Around “three million Americans have celiac disease, and an estimated 18 million Americans have a sensitivity to gluten” (NFCA). Celiac disease does require, people who have it, to cut gluten from their diets because of the side effects it has on their bodies. The symptoms people can experience can be mild like “fatigue” and “headaches” udisto more severe and troublesome like “diarrhea, constipation, gas, bloating, and abdominal pain” (NFCA). Having celiac disease involves completely cutting out barley, rye, triticale, and wheat while foods like cake, pie, cereal, wafers, crackers, rice, and gravies should be avoided, but eating them occasionally will not be as detrimental (Mayo Clinic). Although going gluten free is a big lifestyle change, there are plenty of substitute foods that give off the same taste or texture as wheat; these substitutes include quinoa, soy, corn, buckwheat, flax, tapioca, or arrowroot (Mayo Clinic). Even though the popularity of going gluten free came about for the wrong reasons, it has made gluten free foods much more available and easy to find. Speciality food brands like Udi’s, Enjoy Life, Rudi’s, Van’s, and Amy’s, that provide a wide range of gluten free foods, can be found in big grocery shopping chains including Kroger, Meijer, and Giant Eagle. It is still very important to pay attention to the cross-contamination labels on foods because many gluten free labeled foods could still be processed in the same area as foods that do contain it.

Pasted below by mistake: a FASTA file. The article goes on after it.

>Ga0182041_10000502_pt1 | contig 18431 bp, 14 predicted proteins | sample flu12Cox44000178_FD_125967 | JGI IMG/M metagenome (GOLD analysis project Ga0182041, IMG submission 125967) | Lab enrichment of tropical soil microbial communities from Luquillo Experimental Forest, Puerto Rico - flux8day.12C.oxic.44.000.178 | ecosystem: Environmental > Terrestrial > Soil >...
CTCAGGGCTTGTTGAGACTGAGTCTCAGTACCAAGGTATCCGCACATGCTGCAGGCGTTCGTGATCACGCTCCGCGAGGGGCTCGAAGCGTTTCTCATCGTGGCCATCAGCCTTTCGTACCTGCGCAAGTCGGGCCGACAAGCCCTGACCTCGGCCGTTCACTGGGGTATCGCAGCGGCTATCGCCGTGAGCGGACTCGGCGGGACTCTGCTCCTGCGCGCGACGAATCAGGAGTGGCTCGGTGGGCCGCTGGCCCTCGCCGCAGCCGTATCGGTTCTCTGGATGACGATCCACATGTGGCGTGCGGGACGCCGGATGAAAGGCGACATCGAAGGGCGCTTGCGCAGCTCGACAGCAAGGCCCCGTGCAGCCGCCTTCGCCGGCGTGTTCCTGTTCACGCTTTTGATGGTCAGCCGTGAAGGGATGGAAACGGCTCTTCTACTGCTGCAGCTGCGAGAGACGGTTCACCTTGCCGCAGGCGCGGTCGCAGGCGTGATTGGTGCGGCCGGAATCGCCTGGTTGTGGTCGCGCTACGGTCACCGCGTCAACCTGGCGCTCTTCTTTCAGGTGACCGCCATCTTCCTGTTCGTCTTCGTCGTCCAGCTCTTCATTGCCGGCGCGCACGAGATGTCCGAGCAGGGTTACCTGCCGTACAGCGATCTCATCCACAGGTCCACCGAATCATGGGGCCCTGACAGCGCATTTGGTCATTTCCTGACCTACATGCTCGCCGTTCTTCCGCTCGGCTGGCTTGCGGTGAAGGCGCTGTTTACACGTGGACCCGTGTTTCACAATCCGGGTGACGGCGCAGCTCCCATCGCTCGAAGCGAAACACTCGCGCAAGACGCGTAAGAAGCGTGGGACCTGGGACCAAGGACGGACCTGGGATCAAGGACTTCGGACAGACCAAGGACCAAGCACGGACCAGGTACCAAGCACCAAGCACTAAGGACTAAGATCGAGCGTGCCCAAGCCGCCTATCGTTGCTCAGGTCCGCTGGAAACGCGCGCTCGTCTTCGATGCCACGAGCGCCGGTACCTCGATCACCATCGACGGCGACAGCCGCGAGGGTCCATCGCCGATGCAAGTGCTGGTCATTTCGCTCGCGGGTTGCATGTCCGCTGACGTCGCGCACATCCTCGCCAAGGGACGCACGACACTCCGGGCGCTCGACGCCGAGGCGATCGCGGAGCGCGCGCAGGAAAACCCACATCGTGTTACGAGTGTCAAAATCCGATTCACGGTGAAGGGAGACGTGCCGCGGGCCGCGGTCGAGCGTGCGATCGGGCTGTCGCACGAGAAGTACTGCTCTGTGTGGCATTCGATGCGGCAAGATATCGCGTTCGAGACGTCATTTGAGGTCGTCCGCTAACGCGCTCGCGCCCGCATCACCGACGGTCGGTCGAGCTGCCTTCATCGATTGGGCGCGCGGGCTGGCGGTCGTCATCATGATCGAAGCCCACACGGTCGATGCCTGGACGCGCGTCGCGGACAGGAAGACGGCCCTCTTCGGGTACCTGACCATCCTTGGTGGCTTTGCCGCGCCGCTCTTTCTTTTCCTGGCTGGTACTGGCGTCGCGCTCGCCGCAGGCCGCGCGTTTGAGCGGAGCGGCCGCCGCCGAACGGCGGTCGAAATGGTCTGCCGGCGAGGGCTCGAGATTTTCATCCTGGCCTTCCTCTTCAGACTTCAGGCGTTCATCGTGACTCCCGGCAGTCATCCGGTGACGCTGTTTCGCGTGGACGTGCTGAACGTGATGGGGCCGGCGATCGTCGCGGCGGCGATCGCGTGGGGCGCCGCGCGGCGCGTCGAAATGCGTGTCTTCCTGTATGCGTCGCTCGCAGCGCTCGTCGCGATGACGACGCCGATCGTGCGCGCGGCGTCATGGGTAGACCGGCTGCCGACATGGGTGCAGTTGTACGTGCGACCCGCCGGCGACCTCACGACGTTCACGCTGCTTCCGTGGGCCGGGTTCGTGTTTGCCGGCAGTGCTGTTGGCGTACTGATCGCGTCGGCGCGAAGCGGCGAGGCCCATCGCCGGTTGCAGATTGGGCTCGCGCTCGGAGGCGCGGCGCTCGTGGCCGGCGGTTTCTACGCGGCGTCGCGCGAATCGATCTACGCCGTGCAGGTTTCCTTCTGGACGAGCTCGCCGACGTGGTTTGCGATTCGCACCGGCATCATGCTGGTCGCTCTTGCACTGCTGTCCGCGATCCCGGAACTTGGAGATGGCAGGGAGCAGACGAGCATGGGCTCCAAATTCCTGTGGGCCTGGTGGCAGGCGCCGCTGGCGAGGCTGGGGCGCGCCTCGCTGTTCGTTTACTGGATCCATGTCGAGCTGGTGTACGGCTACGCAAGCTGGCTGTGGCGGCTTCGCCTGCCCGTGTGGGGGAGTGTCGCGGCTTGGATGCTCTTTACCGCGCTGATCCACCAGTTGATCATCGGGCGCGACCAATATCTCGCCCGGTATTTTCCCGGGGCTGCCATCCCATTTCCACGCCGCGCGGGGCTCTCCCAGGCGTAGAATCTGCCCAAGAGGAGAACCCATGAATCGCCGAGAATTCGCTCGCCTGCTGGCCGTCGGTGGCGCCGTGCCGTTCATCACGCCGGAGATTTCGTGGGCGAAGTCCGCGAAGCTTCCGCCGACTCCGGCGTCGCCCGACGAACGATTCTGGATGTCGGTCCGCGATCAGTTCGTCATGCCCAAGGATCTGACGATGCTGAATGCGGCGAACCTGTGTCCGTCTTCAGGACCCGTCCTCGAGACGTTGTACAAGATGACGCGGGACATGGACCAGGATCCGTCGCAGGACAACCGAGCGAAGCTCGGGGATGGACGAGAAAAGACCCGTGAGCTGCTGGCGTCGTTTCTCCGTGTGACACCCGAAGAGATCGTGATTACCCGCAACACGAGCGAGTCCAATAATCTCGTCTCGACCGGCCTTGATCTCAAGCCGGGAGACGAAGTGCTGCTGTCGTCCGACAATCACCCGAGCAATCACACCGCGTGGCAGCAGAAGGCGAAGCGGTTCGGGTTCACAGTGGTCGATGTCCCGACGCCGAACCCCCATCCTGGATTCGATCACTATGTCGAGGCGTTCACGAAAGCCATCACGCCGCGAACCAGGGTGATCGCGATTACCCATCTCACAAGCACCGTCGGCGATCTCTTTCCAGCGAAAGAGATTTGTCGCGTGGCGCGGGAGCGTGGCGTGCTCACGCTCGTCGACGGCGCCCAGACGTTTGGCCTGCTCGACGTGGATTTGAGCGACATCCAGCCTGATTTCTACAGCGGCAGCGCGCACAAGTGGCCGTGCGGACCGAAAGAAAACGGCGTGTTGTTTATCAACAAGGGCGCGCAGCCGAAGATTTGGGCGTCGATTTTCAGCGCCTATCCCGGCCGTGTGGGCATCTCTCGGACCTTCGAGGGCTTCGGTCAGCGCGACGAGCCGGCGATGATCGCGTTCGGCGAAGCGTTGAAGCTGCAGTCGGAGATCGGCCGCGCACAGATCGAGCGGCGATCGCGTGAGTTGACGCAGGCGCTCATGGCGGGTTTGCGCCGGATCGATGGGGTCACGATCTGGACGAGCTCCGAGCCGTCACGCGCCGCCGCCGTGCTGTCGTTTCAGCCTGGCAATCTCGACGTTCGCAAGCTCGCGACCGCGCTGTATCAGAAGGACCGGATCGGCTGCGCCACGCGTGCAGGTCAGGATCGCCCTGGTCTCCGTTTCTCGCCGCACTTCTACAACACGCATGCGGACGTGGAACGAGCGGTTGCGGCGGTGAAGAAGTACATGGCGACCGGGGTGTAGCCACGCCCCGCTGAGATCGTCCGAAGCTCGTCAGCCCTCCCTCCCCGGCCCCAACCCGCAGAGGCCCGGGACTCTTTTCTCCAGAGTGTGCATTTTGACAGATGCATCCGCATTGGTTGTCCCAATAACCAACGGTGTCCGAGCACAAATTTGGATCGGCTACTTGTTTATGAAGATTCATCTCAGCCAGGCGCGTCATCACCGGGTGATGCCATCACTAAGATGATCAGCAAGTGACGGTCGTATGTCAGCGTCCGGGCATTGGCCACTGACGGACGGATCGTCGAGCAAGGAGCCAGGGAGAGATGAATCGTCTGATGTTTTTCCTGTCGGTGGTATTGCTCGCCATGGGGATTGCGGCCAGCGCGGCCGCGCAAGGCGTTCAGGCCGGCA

Because going gluten free has become more popular, there are more gluten free recipes that still taste good and are appealing to those new to cutting it out. The National Foundation for Celiac Awareness has a whole section of their website dedicated to delicious, gluten free recRudi's gluten-free egg ciabattaipes that people can make at home. They feature a recipe of the week, which is a Rosemary Ciabatta Breakfast Sandwich with Chicken Andouille Sausage. The Ciabatta Rolls are gluten free, but still have the same taste and look of a normal roll. There are also recipe websites that only feature recipes that are gluten free. Two of the best websites I found were Simply Gluten-Free and Gluten-Free Goddess.Carol Kicinski is the author of Simply Gluten-Free, a professional recipe developer, and television chef. She writes her blog with the philosophy of “find[ing] and enjoy[ing] foods that are naturally gluten-free” (Simply Gluten-Free). The gluten-free goddess is written by aGluten-Free-Banana-Walnut-Muffins blogger named Karina who discovered she has a gluten sensitivity in 2001. Ever since her discovery, she was inspired to share the delicious gluten free foods she “actually [cooks] and [craves]” (Gluten-Free Goddess).   Both have a variety of recipes ranging from main dishes to more snack-like items. All three of these sites are wonderful sources for anyone suffering from celiac or a gluten intolerance.

The gluten free lifestyle has been misconstrued as a diet that can be adopted by anyone who wants to shed a few pounds, when in reality it was created to help treat people who suffer from celiac disease or a wheat intolerance. Gluten is often confused with carbohydrates, because they are both found in the same types of food, but really is simply a protein that contains various vitamins and nutrients! For those people who do have celiac, it is very important to follow the gluten free lifestyle in order to get rid of all the symptoms that come with the disease.